EDA Researchers publish on: ‘A crowdsourcing semi-automatic image segmentation platform for cell biology’

Journal: Computers in Biology and Medicine - January 2021

Researchers at the School of Engineering and Digital Arts, together with colleagues in the School of Biosciences have published an article entitled ‘A crowdsourcing semi-automatic image segmentation platform for cell biology‘ in the journal Computers in Biology and Medicine.

The article was written by EDA researchers Saber Mirzaee Baftia, Dr Chee Siang Ang, Dr Md. Moinul Hossaina, and Dr Gianluca Marcelli, together with School of Biosciences colleagues Marc Alemany-Fornes, and Dr Anastasios D.Tsaousis.

State-of-the-art computer-vision algorithms rely on big and accurately annotated data, which are expensive, laborious and time-consuming to generate. This task is even more challenging when it comes to microbiological images, because they require specialized expertise for accurate annotation. Previous studies show that crowdsourcing and assistive-annotation tools are two potential solutions to address this challenge. In this work, the researchers have developed a web-based platform to enable crowdsourcing annotation of image data; the platform is powered by a semi-automated assistive tool to support non-expert annotators to improve the annotation efficiency. The behavior of annotators with and without the assistive tool is analyzed, using biological images of different complexity. More specifically, non-experts have been asked to use the platform to annotate microbiological images of gut parasites, which are compared with annotations by experts. A quantitative evaluation is carried out on the results, confirming that the assistive tools can noticeably decrease the non-expert annotation’s cost (time, click, interaction, etc.) while preserving or even improving the annotation’s quality. The annotation quality of non-experts has been investigated using IOU (intersection of union), precision and recall; based on this analysis we propose some ideas on how to better design similar crowdsourcing and assistive platforms.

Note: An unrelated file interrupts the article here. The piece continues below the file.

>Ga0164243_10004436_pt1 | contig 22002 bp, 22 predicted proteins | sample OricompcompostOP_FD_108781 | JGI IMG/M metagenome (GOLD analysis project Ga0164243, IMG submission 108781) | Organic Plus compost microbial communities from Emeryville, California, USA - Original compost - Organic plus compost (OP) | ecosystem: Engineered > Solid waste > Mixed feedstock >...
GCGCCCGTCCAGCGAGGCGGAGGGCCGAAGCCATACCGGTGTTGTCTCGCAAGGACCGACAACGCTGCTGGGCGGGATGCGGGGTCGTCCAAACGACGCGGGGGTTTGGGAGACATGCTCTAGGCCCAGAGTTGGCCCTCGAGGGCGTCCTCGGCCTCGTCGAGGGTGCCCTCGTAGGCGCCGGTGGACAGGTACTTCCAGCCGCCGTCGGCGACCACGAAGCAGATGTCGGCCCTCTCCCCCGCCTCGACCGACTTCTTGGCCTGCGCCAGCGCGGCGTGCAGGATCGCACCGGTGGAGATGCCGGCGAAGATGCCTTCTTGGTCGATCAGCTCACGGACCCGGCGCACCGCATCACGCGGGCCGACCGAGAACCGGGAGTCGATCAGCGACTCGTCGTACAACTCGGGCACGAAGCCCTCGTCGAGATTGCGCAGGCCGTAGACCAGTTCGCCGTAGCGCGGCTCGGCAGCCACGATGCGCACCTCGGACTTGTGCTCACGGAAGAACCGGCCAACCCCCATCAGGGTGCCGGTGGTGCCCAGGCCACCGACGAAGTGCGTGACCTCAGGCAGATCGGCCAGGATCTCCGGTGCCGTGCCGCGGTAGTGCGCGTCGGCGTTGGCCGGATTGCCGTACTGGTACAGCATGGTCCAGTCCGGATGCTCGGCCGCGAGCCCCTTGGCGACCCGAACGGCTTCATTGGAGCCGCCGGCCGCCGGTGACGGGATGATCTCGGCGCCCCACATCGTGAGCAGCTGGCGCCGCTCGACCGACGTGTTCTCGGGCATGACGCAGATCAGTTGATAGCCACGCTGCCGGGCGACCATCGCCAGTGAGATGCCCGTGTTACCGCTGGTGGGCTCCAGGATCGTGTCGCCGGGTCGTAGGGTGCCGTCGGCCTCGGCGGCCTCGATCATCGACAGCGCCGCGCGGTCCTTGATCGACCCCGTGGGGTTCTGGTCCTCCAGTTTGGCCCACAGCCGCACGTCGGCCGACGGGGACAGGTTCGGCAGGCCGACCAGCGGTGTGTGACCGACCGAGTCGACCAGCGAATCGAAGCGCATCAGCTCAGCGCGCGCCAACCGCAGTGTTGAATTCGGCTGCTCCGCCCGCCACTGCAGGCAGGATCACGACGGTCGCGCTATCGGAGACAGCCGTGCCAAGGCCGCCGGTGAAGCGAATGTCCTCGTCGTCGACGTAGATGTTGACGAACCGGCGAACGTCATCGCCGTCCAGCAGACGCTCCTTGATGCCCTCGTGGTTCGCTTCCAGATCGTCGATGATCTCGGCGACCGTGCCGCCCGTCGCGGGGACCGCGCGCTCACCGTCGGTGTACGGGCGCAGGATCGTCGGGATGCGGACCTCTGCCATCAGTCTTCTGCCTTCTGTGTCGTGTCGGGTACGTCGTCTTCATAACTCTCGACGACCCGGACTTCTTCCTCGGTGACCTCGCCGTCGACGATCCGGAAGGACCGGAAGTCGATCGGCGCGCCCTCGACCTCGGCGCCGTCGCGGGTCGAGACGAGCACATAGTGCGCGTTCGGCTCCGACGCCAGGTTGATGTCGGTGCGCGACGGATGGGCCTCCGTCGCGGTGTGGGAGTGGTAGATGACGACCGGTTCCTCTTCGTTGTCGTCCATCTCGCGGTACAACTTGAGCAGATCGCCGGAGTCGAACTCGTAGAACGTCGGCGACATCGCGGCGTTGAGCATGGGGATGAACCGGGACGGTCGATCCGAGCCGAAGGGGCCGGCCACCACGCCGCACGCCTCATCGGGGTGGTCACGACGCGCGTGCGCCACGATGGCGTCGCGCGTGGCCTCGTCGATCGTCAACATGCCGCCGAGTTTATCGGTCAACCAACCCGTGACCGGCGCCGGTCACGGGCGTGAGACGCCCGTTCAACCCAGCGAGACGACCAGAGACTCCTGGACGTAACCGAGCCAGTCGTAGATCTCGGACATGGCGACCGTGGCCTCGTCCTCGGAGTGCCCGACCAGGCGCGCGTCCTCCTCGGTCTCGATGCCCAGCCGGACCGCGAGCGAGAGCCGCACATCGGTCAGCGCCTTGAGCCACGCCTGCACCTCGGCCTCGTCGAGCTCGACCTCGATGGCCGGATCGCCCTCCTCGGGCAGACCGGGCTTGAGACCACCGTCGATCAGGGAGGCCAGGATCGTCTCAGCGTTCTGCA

The full article is available to read online on Science Direct, here: